United States District Court, N.D. California
ORDER FOR SUPPLEMENTAL BRIEFING Re: Dkt. No. 25
JACQUELINE SCOTT CORLEY, Magistrate Judge.
Plaintiffs T&M Solar and Air Conditioning Inc. ("T&M"), Jeremy and Sabrina Newberry ("the Newberrys"), and Andrew and Maitho Hayzel Chan ("the Chans, " and collectively, "Plaintiffs") seek to recover damages from Defendant Lennox International ("Defendant") in connection with Plaintiffs' purchase of solar panels from Defendant. Defendant contends that all of Plaintiffs' causes of action fail to state a claim upon which relief may be granted and therefore must be dismissed pursuant to Federal Rule of Civil Procedure 12(b)(6). (Dkt. Nos. 25, 26.) In addition, Defendant has moved to dismiss T&M's claims pursuant to Rule 12(b)(3), for improper venue, or to transfer this action to the Northern District of Texas pursuant to 28 U.S.C. § 1406(a), on the ground that a contract between Defendant and T&M contains a forum selection clause mandating that all litigation between these two parties occur in Dallas County, Texas. ( See Dkt. No. 19 at 10.) T&M objects that any such clause binds the parties, and in any event contends that transfer would be inconvenient, unreasonable and unjust. (Dkt. No. 28 at 6.)
Pursuant to Federal Rule of Civil Procedure 12(b)(3), a defendant may move to dismiss a case for improper venue. Venue is generally proper in a district where, among other things, "a substantial part of the events... giving rise to the claim occurred" and where the defendant corporation does business. 28 U.S.C. § 1391(b)(2), (c). However, as the Supreme Court recently explained in Atlantic Marine Construction Co. v. United States District Court, 134 S.Ct. 568 (2013),
[w]hen venue is challenged, the court must determine whether the case falls within one of the three categories set out in [28 U.S.C. §] 1391(b). If it does, venue is proper; if it does not, venue is improper, and the case must be dismissed or transferred under § 1406(a). Whether the parties entered into a contract containing a forum-selection clause has no bearing on whether a case falls into one of the categories of cases listed in § 1391(b). As a result, a case filed in a district that falls within § 1391 may not be dismissed under § 1406(a) or Rule 12(b)(3).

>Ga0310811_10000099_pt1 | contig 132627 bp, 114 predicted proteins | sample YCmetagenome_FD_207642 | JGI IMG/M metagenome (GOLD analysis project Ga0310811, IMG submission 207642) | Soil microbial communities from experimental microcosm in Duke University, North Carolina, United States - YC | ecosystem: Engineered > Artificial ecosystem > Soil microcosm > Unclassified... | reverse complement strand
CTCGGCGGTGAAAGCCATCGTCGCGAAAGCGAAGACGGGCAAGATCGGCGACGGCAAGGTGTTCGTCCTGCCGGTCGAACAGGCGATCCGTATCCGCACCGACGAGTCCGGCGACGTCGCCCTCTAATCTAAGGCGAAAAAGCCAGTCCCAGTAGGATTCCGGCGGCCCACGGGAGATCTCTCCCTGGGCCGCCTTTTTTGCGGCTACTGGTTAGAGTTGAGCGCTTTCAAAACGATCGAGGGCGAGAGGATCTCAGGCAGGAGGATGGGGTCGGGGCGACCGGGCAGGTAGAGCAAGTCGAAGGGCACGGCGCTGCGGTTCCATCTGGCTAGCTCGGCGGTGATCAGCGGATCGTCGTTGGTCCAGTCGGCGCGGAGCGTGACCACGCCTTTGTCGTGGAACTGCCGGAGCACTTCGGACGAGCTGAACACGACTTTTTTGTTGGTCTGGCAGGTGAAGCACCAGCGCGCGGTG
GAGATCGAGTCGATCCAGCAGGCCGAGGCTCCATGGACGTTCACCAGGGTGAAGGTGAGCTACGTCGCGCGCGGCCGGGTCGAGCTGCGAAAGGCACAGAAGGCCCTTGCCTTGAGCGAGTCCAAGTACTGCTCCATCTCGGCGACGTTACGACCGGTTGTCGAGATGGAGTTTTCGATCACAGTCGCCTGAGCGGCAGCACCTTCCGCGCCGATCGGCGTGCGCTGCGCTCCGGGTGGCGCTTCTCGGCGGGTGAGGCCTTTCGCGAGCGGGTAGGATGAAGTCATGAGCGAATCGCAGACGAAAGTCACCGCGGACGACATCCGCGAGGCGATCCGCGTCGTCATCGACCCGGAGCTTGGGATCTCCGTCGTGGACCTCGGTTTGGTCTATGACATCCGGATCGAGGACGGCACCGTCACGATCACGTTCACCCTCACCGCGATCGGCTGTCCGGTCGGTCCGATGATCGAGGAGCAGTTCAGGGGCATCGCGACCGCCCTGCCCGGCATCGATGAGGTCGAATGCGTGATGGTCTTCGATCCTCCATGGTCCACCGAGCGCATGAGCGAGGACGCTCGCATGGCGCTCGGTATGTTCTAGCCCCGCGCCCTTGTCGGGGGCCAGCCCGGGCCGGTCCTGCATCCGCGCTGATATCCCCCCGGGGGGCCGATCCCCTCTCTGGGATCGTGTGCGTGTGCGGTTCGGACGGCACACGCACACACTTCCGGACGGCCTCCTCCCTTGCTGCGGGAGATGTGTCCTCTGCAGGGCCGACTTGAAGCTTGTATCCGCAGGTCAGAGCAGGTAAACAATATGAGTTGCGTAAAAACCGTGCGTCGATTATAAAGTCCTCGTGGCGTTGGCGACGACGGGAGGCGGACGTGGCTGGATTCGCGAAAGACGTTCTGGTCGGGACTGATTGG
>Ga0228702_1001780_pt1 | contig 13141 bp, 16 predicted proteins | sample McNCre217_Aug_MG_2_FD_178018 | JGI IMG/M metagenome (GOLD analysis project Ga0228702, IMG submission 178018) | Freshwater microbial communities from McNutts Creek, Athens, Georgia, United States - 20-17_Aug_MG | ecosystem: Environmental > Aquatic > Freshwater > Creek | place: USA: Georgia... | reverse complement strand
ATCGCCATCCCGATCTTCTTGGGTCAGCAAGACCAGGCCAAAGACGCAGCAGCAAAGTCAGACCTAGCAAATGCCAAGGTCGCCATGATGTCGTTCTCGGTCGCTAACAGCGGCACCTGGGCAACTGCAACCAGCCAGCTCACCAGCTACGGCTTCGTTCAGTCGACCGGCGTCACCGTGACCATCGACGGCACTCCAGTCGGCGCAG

Id. Thus, Rule 12(b)(3) is "not [the] proper mechanism to enforce a forum-selection clause[;]" rather, "[Section] 1404(a) and the forum non conveniens doctrine provide appropriate enforcement mechanisms." Id. ; Niburutech Ltd. V. Jang, ___ F.Supp. 3d ___, No. C 14-3091 PJH, 2014 WL 6790031, at *1 (N.D. Cal. Dec. 2, 2014); see, e.g., Monastiero v. appMobi, Inc., 15 F.Supp. 3d 956, 959-60 (N.D. Cal. 2014); Marcotte v. Micros Systs., Inc., No. C-14-01372 LB, 2014 WL 4477349, at *5-6 (N.D. Cal. Sept. 11, 2014).
When a case concerns an enforcement of a forum selection clause, section 1404(a) provides a mechanism for its enforcement and "a proper application of § 1404(a) requires that a [valid] forum-selection clause be given controlling weight in all but the most exceptional cases." Atl. Mar. Contr. Co., 134 S.Ct. at 579 (internal quotation marks omitted). In other words, where there is a valid forum selection clause in a contract between the parties, "the interest of justice" is best served by giving effect to the parties' bargain. Atl. Mar., 134 S.Ct. at 581. The Supreme Court recognized that "[its] analysis presupposes a contractually valid forumselection clause." Id. at 579 & n.5. In the Ninth Circuit, "[a] forum selection clause is presumptively valid; the party seeking to avoid a forum selection clause bears a heavy burden' to establish a ground upon which [the court] will conclude the clause is unenforceable." Doe 1 v. AOL LLC, 552 F.3d 1077, 1083 (9th Cir. 2009). Thus, if there is a valid forum selection clause, then the Plaintiff bears the burden of showing exceptional circumstances unrelated to the convenience of the parties that make transfer inappropriate. Atl. Mar., 134 S.Ct. at 581; see also Rowen v. Soundview Commc'ns, Inc., No. 14-cv-05530-WHO, 2015 WL 899294, at *3 (citations omitted); Bayol v. Zipcar, Inc., No. 14-cv-02483-THE, 2014 WL 4793935, at *1 (N.D. Cal. Sept. 25, 2014).
Here, the sole basis on which Defendant seeks to transfer venue is that the forum selection clause so requires. In other words, Defendant never contends that venue is improper in this District pursuant to Section 1391, and indeed, venue appears to lie here under this statute as "a substantial part of the events... giving rise to the claim occurred" in the Northern District of California and Defendant did business in this District. 28 U.S.C. § 1391(b)(2), (c). Thus, it appears that dismissal or transfer for improper venue is not required under Rule 12(b)(3) or Section 1406(a). Neither party has used the proper standard to be applied in a motion where, as here, a forum selection clause designates a different domestic forum-that is, an analysis of Section 1404(a) that considers (1) whether there is a valid forum selection clause and (2) whether exceptional circumstances unrelated to the convenience of the parties makes transfer inappropriate. See Atl. Mar., 134 S.Ct. at 581.
Accordingly, it is hereby ORDERED that the parties shall submit, by March 16, 2015, supplemental briefing on the propriety of transfer under Section 1404(a) given the ...